Hayward Gallery, London, The Infinite Mix: Contemporary Sound and Image
The Infinite Mix: Contemporary Sound and Image, Hayward Gallery, in collaboration with The Viny Factory, The Store, London,
September 9 — December 11, 2016
While undergoing renovation, London’s Hayward Gallery goes off-site for The Infinite Mix — an enthusiastically received exhibition of video art that highlights the relation between sound and image. This display of ten works includes well-established artists such as Martin Creed, Stan Douglas, and Elizabeth Price alongside newer talents such as Rachel Rose, Kahlil Joseph, and Cyprien Gaillard. It also doubles as a launch of The Store: a complex of ten studios to be occupied by creative enterprises like The Vinyl Factory, Dazed Media, and FACT Magazine, alongside a shared broadcast studio and an organic café. The exhibition’s website devotes considerable space to promoting these businesses, and features a visionary quote from The Store’s founder, Alex Eagle: “The future of all space is both the physical experience of being in that space and broadcasting that experience to the world.”
It’s hard to imagine a more seamless cross-purposing of an exhibition: as both a captivating extension of the Hayward’s programming and as the perfect PR tool for the hip, hot-desking, coffee-fuelled creative entrepreneurialism that, at its worst, seems an all-too-perfect marriage between the concerns of contemporary art and those of speculative real estate. This is not to criticize the Hayward for finding alternative partnerships and, with them, funding streams. In an era of declining public support for the arts (particularly pronounced in the UK), these simply must be found. Rather, it is to question why it seems so difficult in this moment, in so many cultural sectors, to imagine anything else.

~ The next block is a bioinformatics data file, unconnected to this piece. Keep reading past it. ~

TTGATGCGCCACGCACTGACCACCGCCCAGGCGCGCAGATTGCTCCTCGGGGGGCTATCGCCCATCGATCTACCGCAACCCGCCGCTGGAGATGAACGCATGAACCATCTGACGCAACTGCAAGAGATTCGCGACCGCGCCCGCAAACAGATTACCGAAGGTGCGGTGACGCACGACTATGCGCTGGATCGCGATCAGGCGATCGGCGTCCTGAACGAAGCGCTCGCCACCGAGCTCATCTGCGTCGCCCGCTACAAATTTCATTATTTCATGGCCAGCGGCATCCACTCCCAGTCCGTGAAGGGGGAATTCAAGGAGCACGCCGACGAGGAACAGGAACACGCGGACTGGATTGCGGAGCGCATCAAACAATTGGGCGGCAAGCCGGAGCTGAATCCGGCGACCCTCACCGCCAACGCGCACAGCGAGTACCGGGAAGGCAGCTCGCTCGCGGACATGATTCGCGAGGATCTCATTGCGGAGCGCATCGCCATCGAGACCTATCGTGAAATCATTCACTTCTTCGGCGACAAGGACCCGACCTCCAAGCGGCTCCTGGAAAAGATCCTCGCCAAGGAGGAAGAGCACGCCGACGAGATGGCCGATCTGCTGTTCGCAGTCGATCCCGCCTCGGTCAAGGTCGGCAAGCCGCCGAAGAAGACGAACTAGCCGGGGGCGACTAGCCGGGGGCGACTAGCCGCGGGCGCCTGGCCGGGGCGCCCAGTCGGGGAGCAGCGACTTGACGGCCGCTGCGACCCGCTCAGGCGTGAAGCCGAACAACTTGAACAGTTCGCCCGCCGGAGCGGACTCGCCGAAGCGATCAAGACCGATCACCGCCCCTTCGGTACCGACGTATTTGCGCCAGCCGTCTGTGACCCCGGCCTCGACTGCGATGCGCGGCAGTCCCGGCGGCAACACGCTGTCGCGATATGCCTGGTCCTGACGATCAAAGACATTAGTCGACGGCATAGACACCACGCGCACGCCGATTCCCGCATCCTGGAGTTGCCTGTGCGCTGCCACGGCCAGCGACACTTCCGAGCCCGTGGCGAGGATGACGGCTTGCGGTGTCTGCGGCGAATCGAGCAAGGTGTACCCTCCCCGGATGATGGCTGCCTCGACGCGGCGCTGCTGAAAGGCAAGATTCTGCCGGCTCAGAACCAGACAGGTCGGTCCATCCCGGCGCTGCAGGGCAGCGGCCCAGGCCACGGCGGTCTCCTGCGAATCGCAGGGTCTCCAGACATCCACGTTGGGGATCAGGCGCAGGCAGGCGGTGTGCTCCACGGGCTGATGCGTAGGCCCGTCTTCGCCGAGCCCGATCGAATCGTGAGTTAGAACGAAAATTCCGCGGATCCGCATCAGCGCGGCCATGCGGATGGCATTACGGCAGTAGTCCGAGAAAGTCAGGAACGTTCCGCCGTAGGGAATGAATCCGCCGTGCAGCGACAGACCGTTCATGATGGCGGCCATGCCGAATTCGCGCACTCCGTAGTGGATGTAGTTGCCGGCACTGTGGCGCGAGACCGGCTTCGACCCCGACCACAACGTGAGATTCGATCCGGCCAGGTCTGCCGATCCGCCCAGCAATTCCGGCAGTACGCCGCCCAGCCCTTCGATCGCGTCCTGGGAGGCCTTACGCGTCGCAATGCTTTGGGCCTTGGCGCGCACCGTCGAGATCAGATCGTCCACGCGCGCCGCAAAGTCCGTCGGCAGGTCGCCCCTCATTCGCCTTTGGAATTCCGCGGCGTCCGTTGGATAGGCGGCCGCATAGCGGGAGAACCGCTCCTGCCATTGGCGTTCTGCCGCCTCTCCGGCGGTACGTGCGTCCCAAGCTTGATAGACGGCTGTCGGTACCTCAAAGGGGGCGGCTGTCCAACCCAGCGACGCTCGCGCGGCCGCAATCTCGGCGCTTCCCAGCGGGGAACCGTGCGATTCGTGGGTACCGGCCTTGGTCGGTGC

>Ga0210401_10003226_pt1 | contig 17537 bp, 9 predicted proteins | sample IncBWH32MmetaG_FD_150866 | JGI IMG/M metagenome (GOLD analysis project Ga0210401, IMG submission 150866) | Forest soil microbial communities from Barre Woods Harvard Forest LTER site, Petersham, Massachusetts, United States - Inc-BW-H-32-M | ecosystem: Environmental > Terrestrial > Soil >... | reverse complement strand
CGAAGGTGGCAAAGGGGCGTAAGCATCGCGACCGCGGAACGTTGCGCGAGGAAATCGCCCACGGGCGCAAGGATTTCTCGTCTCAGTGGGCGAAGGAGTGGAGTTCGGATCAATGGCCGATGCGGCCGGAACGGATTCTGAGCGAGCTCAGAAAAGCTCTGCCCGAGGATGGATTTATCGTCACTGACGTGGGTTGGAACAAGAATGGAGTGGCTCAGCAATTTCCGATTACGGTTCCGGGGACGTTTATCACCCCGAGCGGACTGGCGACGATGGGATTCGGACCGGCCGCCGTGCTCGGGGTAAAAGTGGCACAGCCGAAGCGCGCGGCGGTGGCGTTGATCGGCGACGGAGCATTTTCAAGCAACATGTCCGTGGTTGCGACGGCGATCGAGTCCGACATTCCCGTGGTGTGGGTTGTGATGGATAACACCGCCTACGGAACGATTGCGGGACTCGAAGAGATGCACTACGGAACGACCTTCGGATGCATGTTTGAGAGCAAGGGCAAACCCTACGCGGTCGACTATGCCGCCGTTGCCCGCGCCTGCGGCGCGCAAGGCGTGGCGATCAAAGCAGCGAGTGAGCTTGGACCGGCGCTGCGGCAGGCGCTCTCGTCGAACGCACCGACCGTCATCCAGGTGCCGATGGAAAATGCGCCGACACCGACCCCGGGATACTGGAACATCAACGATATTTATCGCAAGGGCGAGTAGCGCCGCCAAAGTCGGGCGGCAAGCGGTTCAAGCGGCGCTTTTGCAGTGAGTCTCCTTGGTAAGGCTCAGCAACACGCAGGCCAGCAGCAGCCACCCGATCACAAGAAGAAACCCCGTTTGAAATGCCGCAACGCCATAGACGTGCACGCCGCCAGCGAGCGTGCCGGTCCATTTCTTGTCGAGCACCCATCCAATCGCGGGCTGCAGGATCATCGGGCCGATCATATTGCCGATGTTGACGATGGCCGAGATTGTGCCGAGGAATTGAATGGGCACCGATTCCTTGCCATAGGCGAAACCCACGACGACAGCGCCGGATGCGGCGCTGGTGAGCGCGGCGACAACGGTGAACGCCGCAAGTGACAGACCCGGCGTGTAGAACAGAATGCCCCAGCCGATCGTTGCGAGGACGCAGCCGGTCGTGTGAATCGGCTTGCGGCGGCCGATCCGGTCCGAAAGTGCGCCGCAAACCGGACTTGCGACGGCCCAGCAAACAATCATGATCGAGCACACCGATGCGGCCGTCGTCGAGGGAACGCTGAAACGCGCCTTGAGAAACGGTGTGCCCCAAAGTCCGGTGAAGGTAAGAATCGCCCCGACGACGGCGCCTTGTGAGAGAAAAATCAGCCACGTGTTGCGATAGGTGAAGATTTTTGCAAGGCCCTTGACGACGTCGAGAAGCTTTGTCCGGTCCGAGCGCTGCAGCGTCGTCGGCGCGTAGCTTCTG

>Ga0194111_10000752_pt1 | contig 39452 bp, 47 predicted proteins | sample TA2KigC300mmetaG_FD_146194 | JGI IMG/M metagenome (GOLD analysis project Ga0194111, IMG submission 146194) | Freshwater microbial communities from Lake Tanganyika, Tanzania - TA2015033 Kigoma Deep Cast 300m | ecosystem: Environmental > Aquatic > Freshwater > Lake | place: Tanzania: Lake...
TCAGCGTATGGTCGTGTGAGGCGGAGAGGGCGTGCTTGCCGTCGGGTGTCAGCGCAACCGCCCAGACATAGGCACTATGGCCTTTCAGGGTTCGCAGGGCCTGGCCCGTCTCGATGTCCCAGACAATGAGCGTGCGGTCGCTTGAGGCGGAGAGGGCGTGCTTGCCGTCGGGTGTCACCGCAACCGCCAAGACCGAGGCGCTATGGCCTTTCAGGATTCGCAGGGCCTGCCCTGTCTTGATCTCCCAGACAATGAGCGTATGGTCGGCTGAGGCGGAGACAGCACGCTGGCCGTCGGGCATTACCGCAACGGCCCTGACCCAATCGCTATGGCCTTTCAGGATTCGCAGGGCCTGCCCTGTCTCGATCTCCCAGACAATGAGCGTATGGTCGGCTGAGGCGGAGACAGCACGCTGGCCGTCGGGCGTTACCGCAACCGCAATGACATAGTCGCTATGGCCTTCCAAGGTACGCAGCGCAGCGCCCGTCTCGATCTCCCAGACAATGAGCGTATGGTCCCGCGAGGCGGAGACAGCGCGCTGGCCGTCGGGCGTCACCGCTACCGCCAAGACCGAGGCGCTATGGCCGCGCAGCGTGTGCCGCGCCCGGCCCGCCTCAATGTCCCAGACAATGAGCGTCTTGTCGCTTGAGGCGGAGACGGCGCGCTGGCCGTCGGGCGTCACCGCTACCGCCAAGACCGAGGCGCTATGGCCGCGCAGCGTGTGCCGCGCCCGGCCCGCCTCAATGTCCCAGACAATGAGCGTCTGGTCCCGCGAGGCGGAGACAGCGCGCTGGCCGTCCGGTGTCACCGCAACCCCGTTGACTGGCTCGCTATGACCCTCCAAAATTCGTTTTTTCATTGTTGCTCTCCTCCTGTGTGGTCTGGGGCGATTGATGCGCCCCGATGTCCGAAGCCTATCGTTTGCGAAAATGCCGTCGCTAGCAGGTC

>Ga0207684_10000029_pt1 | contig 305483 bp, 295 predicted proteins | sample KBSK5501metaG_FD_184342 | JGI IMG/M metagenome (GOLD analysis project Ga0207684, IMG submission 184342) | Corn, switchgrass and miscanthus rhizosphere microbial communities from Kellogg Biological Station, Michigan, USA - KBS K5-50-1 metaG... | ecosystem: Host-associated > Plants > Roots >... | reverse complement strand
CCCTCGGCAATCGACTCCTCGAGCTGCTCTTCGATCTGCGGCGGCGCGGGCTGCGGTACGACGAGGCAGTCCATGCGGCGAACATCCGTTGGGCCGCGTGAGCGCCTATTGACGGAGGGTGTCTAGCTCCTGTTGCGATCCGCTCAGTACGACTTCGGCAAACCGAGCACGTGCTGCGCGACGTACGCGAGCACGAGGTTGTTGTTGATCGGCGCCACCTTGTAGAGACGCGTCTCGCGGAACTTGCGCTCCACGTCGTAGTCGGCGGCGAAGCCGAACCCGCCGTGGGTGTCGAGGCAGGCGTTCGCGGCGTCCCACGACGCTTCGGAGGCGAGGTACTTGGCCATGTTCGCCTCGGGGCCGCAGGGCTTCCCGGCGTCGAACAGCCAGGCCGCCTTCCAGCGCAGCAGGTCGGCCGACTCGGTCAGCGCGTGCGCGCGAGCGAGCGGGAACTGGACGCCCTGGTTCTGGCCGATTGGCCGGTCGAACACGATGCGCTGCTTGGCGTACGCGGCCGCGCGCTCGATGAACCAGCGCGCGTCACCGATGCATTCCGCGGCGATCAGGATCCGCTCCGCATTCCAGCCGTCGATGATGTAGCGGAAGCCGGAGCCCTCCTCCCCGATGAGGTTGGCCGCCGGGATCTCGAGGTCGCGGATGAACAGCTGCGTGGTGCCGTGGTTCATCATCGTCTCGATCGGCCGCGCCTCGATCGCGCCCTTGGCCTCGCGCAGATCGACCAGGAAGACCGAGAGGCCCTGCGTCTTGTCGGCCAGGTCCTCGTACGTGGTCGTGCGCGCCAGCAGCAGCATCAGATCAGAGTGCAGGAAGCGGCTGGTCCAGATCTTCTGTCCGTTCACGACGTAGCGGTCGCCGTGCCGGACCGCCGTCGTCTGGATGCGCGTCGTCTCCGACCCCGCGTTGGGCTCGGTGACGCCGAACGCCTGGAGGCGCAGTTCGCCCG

All of this aside, the show is full of excellent works and terrific twists and turns. And in spite of its pseudo-visionary, PR-centric tone, Eagle’s quote above actually encapsulates something quite central to the exhibition: an interest, shared among many of the videos, in the paradoxical ways in which sound relates to images of place.
The lush, catchy soundtracks that accompany many of the works’ visuals double and deepen the sense of the depicted places we see: the tense, atmospheric streets of Compton, L.A. (in Joseph’s m.A.A.d, 2014); a high school yard in Cleveland, home to a German oak tree gifted to Jesse Owens by Nazi organizers of the 1936 Berlin Olympic Games (in Gaillard’s Nightlife, 2015); a neutral buoyancy training facility for astronauts (in Rose’s Everything and More, 2015); a suburban Alabaman middle-class living room (in Cameron Jamie’s Massage the History, 2007–9).
Yet as much as they pull us into such images of place, these works’ soundtracks also carry us away. Their deft, delicious repetitiveness (a dub track sampling Alton Ellis’ 1970 “Black Man’s World” in Gaillard’s piece; remixed Kendrick Lamar in Joseph’s) extends and abstracts these places. Particularly in works in which the artist has chosen a soundtrack that is deliberately disjointed from the depicted locale (as in Jamie’s piece, for instance, which features African-American Alabaman men sensually dancing with living room furniture, but substitutes their own music for a Sonic Youth track), this extension and abstraction of place by sound seems almost to reclaim the places from their rightful owners: their inhabitants. In doing so, these sound-tracked images speak to an uncomfortable territorial tension — a quiet hint of violence — and provoke thought about how such images of place (which, of course, carry with them history, race, class, gender, culture) should travel. Audiences unfamiliar with a specific locale, its histories and its subcultures must do some interpretive labour (to borrow a term from David Graeber) to try to understand these places. The music somehow lubricates this; it converts interpretive labour into the terms of pure feeling, giving the images an illusion of intimacy made of music, rhythm, and pure distance. Yet by facilitating this empathetic exchange of images of place, the music also seems to erase the very possibility of interpretive labour. How are we to understand a place, if it keeps slipping away in a rhythmic, empathetic echo? The most compelling works in this show seem to speak directly to this difficulty — to the simultaneous empathy and violence that the soundtrack unleashes on the image of place. They remind us (as Eldritch Priest also does) that to listen to something always also involves listening away: bracketing out the incidentals, abstracting, and allowing certain elements to remain below the threshold of interest.